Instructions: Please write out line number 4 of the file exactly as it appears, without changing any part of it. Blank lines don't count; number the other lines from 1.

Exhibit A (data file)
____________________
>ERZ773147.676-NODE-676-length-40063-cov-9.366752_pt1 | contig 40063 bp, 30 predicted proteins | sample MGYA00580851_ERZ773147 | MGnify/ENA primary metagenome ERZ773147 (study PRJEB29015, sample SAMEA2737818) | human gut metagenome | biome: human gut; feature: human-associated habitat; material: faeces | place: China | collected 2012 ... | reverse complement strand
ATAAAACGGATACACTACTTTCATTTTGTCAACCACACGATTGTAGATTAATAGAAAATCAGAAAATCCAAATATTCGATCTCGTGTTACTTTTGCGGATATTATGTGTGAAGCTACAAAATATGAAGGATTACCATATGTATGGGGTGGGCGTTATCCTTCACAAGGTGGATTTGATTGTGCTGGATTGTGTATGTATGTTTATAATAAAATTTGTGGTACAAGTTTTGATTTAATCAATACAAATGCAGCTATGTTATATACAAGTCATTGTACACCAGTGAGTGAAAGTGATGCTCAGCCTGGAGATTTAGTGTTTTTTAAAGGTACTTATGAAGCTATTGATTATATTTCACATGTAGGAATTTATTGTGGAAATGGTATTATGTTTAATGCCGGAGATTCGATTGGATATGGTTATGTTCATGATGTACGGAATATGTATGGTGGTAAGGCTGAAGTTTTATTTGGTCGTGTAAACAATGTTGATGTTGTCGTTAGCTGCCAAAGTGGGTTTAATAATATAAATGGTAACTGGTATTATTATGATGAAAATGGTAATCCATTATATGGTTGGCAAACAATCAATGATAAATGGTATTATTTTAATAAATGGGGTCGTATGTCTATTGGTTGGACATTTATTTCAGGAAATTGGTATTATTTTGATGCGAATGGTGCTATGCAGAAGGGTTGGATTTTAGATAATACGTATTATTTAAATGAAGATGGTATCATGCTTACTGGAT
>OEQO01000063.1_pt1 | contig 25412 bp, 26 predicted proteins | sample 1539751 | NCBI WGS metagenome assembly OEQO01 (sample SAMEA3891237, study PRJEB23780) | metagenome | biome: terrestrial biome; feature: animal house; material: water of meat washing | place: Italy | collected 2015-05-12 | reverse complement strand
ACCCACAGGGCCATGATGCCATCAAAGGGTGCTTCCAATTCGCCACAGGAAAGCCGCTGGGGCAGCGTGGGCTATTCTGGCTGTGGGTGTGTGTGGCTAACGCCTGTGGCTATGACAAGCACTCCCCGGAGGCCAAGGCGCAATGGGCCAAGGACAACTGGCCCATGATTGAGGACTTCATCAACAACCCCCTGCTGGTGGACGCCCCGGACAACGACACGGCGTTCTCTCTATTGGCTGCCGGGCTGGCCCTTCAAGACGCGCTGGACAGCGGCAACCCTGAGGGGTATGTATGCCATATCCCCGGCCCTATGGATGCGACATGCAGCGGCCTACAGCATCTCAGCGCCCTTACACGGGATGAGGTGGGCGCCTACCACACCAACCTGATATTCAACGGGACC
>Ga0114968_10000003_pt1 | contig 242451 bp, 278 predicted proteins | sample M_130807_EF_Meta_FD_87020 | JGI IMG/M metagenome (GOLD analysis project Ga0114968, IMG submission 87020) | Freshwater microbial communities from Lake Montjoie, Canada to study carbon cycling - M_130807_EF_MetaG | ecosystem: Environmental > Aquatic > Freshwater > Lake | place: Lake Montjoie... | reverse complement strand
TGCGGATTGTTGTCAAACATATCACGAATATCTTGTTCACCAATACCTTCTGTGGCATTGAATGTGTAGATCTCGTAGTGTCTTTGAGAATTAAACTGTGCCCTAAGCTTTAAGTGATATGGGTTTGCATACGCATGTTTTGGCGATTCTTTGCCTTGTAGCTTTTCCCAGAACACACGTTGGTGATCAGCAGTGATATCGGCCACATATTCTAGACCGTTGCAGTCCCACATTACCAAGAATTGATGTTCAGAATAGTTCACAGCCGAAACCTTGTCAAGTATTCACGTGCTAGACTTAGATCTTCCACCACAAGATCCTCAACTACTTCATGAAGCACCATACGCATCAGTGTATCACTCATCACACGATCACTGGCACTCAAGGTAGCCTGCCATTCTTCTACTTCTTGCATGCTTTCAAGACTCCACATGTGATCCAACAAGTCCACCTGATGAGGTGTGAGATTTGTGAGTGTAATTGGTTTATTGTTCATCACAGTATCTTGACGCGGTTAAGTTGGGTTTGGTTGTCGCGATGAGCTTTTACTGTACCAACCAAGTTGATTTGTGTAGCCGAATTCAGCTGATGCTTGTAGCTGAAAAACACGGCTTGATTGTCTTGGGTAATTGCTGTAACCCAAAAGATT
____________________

ACCCACAGGGCCATGATGCCATCAAAGGGTGCTTCCAATTCGCCACAGGAAAGCCGCTGGGGCAGCGTGGGCTATTCTGGCTGTGGGTGTGTGTGGCTAACGCCTGTGGCTATGACAAGCACTCCCCGGAGGCCAAGGCGCAATGGGCCAAGGACAACTGGCCCATGATTGAGGACTTCATCAACAACCCCCTGCTGGTGGACGCCCCGGACAACGACACGGCGTTCTCTCTATTGGCTGCCGGGCTGGCCCTTCAAGACGCGCTGGACAGCGGCAACCCTGAGGGGTATGTATGCCATATCCCCGGCCCTATGGATGCGACATGCAGCGGCCTACAGCATCTCAGCGCCCTTACACGGGATGAGGTGGGCGCCTACCACACCAACCTGATATTCAACGGGACC